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Correspondent&#39s Week

There is nothing like reality to knock you back to earth with a bump. One


of the joys of doing the late shift at The Times is an appearance on Sky


News&#39 business report at around 8.45pm to talk about the day&#39s news.


My girlfriend Jo had videoed my glorious TV debut, so I could have the joy


of looking at myself when I got in at around 2am.


Unbeknown to me, she had also kindly told my whole family when I had


been trying to keep it quiet. I dithered about whether to play it when the


taxi dropped me off in the early hours but curiosity won. I managed 30


seconds before having to turn it off.


My beard, which I always thought gave me a dapper air, looks on screen


like the good Lord&#39s own five-year-old had inexpertly daubed a big splodge


of paint over my chin. My tie-knotting abilities also looked less than


spectacular.


I think that, on balance, I will probably deny myself the pleasure of


watching myself in future.


Nonetheless, on the facial-hair front, I am with Frank Dobson. Whatever


the spin doctors say about untrustworthiness, and whatever the cameras


show, the beard stays. We will take over the world one day.


Other than that, it all passed off reasonably well and, when my nerves


have passed, I suspect this will become something of a bonus to working


on The Times. Appearing on TV, even if watching your- self is a


difficult thing to do, is still something I still find childishly


exciting.


Newswise, the week&#39s main excitement was, of course, the Budget, if


excitement is a word that could be applied to our beloved Chancellor&#39s


latest offering.


My first Times Budget was uncomfortably reminiscent of my first MM Budget


edition. I am scheduled to write about an expected increase in insurance


premium tax – sure to cause outrage – and about a range of measures to cut


tax evasion, including a widely trailed six-month amnesty.


I cannot remember exactly what I was supposed to write about for MM but I


can remember the outcome – exactly the same as The Times.


The Chancellor gets up and starts to give his speech, the adrenaline


starts to pump as I prepare myself for a round of furious calls and


frenzied writing. And when he sat down, taking a well earned sip of mineral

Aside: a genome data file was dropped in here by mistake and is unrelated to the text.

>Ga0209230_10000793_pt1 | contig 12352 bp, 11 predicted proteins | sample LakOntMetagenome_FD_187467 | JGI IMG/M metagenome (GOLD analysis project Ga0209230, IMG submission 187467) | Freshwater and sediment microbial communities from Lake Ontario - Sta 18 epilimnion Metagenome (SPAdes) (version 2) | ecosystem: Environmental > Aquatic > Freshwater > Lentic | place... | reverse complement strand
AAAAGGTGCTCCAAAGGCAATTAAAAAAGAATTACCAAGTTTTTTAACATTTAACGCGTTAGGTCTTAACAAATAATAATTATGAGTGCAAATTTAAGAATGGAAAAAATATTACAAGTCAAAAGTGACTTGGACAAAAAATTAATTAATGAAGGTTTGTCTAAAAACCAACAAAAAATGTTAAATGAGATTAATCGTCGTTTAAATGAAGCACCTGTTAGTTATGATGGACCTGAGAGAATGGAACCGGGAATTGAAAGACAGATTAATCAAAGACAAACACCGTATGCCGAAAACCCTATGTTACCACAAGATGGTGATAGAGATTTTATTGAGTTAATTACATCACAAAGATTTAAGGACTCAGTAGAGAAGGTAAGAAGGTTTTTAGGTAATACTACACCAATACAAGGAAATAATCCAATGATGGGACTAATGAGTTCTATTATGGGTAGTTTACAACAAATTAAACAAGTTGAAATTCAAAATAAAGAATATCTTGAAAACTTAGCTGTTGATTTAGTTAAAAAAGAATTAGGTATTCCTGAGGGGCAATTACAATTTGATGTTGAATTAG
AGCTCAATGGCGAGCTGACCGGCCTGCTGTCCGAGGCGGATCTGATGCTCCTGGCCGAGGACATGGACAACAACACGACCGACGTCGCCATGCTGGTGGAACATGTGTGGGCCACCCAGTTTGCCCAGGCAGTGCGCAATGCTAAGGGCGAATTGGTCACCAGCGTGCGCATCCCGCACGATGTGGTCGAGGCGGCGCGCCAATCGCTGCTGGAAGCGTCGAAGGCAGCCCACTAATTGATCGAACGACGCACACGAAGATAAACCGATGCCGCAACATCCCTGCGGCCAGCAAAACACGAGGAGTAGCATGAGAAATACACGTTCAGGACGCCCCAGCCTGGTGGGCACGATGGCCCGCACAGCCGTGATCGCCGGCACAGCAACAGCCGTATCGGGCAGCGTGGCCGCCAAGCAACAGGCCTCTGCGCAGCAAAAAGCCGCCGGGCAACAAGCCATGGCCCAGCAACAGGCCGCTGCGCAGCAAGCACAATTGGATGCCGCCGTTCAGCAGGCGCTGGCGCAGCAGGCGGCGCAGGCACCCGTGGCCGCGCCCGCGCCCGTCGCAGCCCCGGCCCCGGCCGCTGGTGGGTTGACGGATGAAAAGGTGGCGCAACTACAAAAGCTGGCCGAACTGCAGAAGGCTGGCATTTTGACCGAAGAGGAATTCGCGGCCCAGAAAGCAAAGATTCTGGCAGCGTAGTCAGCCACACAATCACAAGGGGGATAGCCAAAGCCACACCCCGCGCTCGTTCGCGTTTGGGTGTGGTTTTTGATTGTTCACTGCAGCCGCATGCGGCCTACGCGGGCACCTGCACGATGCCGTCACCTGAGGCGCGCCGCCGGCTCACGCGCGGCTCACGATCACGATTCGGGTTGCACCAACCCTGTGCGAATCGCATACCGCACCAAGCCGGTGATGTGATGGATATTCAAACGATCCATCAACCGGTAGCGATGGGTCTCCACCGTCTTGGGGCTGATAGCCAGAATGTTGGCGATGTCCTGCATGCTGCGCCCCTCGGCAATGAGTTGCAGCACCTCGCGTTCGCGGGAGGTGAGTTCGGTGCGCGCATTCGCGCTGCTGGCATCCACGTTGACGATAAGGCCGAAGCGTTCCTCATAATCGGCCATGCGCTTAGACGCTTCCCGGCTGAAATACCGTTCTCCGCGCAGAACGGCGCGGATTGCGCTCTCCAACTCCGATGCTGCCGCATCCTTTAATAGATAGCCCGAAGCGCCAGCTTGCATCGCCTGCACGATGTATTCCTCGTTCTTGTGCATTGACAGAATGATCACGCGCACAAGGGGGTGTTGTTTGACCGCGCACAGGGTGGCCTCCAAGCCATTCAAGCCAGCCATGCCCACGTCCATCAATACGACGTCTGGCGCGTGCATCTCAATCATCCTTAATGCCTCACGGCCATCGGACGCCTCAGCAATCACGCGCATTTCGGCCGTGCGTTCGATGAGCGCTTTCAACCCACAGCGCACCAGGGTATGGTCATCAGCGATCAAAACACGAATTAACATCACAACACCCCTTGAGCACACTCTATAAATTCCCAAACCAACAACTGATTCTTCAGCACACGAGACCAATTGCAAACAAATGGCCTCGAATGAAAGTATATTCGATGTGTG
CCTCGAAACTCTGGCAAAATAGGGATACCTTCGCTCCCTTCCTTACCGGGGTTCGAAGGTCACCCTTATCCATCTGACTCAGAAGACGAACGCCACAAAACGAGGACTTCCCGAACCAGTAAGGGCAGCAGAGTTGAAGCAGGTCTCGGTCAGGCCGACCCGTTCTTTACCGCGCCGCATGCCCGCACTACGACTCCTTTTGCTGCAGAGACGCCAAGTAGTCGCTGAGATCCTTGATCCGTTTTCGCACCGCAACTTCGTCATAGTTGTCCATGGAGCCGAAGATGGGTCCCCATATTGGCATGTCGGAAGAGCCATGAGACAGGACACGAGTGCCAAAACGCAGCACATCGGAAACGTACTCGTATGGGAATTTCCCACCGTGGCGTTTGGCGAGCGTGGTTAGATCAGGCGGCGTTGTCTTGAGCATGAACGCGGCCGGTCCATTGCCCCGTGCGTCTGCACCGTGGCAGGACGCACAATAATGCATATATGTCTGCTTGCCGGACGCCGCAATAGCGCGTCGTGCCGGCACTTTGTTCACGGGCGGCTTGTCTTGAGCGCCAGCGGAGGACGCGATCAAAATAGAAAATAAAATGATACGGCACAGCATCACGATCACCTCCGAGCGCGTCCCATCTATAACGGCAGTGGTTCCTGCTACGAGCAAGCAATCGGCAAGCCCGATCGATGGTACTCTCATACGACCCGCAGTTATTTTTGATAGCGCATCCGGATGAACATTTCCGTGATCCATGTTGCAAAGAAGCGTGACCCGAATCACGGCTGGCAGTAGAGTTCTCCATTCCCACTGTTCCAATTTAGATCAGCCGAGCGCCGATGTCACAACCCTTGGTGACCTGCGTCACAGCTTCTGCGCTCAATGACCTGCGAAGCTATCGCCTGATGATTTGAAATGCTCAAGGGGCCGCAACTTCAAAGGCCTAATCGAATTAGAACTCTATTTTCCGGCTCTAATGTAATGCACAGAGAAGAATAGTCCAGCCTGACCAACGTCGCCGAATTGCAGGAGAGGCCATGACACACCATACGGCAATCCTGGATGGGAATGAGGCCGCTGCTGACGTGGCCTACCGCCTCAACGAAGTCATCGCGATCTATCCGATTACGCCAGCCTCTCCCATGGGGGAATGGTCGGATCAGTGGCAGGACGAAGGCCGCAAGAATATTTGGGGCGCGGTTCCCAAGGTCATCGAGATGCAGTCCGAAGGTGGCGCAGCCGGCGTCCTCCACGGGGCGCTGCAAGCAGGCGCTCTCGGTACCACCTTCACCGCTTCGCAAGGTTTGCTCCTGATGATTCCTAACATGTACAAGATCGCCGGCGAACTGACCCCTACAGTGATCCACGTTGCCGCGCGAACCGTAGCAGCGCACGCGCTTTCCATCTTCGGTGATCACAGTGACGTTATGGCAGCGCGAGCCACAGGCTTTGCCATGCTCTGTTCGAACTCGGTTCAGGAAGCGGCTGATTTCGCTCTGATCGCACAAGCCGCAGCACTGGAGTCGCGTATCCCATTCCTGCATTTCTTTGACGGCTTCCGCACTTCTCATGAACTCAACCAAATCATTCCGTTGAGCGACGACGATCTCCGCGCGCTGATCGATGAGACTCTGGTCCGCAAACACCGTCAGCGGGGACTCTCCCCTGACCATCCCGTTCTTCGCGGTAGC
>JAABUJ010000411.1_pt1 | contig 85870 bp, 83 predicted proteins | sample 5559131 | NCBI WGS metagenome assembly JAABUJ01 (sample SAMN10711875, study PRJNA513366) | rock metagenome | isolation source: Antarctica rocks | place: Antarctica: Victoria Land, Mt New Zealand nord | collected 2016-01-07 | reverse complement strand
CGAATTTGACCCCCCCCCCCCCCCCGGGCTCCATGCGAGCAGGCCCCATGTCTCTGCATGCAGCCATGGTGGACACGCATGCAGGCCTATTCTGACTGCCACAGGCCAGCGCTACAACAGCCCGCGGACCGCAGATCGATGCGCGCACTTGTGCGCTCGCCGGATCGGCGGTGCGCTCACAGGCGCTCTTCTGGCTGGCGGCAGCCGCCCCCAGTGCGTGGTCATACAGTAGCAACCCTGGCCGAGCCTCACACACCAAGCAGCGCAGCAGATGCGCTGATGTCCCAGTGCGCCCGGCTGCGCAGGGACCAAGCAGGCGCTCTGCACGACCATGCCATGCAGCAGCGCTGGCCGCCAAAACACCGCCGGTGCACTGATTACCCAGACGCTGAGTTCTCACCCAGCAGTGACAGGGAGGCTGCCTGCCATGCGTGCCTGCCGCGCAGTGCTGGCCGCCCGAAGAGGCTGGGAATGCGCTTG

water, what was in it for me? Not a lot.


None of the things I was preparing to write about actually appeared in the


Budget, same as at MM.


In the end, I at least had some fun with some cheeky capital gains tax


dodges the great man had shut down and a rather nasty tax rise which could


have a rather nasty impact on some of our weaker general insurers.


At MM, I was pretty much reduced to helping the Budget panel freshen their


drinks. But I suppose nobody should really expect great excitement from a


man who once famously talked of “neo-classical endogenous growth theory”


and eschews his homeland&#39s national drink of whisky for mineral water.


The other big story of the week was undoubtedly Rover. There is, I


suspect, a message in that for some of the more paranoid and frothing


members of the IFA community, the sort that have a mile-wide persecution


complex and constantly scream about how badly they are treated.


No one, I suspect, really knows how many jobs will go at Rover at the


moment but, one way or another, it will be a lot. If the whole thing really


implodes, it may be that up to 50,000 or so could go.


That is not likely to happen but a lot of people with families, mortgages,


etc, are having a hell of a time in the West Midlands at the moment.


The FSA, stakeholder pensions, Catmarks, endowments, pension review et al


mean challenging times for IFAs but on the whole they are really doing


rather well.


They employ more people than coalmining, as I wrote in a story the other


week, and are the dominant distribution channel for life and pension in the


UK.


While things may get tough for them, it could be much, much worse.

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